Your first step is to figure out exactly what system your computer runs. I have long been astounded at the number of users who do not know this. Your Windows or your MacOS or your linux system has a version number. Get it and write it down if you don’t think you’ll remember it. Get the kids to help you if you need to.

Then figure out the precise make and model of your printer. It might be Brother DCP-385C or HP LaserJet 2100TN. Write that down too. You might think you’ll remember it but trust me, when you get to the crunch you won’t.

Now you’re ready. You can probably get there from here – patience is the key.

Tips for owners of printers from major manufacturers

Finding Canon printer drivers

Go to Canon’s download centre.

All you do is select your country (if you’re a personal user), or language (for business users), your product (printer, presumably) and your model. Click on “Go” and you’re taken to a page with another dropdown where you select your operating system and your language – I don’t know why you should have to select your language a second time – then click on “submit”.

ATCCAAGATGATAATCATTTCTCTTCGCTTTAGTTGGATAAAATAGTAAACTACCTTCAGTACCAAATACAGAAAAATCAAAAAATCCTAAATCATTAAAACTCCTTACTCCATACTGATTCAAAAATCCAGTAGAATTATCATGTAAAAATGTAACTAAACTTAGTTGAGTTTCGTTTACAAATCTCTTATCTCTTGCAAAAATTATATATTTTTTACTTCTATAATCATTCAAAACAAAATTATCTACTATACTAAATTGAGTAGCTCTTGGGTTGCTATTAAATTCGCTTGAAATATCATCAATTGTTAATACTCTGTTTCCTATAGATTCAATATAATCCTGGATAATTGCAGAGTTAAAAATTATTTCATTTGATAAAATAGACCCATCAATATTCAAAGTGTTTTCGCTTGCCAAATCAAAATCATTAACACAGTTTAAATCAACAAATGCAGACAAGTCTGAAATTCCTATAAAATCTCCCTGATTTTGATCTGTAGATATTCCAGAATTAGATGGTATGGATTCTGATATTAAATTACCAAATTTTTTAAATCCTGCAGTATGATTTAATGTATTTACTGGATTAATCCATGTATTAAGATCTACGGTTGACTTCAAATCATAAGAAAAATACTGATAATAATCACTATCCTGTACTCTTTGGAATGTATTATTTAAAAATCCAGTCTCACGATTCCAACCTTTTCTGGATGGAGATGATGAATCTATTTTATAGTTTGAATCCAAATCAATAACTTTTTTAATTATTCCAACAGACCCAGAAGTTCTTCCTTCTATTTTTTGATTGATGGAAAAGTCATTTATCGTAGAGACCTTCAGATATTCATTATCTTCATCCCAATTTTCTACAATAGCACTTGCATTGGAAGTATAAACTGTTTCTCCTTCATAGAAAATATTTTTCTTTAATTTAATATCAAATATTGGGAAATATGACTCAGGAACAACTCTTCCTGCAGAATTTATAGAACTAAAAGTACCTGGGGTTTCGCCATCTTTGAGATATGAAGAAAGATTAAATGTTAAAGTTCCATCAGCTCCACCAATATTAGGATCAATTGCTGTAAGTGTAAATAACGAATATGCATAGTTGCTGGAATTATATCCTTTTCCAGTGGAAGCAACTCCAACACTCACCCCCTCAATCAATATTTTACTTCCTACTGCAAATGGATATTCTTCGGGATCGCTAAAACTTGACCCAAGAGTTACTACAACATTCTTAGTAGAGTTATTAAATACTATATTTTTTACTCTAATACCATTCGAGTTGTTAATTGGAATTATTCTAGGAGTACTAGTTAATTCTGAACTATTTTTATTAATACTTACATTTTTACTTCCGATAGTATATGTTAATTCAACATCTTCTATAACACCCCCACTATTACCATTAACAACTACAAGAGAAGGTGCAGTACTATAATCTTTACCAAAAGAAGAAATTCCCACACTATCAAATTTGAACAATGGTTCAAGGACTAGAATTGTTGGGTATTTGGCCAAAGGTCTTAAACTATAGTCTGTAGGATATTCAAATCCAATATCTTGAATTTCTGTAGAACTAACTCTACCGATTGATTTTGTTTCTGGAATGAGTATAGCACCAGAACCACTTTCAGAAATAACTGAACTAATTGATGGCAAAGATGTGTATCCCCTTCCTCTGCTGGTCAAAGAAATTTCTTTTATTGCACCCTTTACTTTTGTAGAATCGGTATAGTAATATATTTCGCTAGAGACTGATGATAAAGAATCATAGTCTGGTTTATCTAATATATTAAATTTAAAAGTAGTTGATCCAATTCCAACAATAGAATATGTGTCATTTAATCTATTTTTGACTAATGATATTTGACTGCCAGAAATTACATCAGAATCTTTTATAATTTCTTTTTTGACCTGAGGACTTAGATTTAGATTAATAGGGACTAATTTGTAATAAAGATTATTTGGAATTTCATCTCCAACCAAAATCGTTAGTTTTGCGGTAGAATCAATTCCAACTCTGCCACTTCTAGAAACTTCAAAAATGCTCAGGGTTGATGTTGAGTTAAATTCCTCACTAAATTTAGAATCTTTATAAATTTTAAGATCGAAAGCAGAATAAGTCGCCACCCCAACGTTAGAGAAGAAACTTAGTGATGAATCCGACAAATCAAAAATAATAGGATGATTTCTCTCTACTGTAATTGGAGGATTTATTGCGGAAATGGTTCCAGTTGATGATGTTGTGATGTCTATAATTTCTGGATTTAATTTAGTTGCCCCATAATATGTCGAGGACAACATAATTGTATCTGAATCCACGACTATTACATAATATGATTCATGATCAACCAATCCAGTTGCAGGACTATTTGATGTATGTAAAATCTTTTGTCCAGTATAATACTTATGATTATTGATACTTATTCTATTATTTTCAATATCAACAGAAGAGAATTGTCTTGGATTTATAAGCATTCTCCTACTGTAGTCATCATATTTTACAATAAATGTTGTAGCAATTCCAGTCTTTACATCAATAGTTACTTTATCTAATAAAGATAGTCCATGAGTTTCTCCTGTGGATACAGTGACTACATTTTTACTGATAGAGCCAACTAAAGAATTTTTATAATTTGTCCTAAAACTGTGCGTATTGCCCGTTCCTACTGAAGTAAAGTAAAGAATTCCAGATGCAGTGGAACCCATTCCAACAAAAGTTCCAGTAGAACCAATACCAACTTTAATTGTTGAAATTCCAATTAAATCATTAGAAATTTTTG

There is a good chance, depending upon the machine you have, that you will have to select software and not manuals or firmware, and the only choice you will finally arrive at will be Desktop Manager (remember what I said about “bloatware?”) but you are essentially home free at this point. Just click on the item you need and follow the cues as they come up.

Finding Dell printer drivers

Go to Dell’s download centre.

This company adds an interesting twist in that you can enter your machine’s “Service Tag” – a link tells you how to find this number on your device – and Dell’s database will return just about everything you could conceivably want to know about it, including what drivers you need for it.

If you don’t want to do this for some reason, you can still select your product and model number from a series of dropdowns. If you want to download an entire series of data files onto a Windows system, Dell will make you first download and install something called the “Dell Download Manager”. This might get a little complicated, but Dell provides you with a pretty detailed Frequently-Asked-Questions presentation that answers just about everything, including how to uninstall it once you’re finished.

Finding Epson printer drivers

Go to Epson’s integrated support and download centre.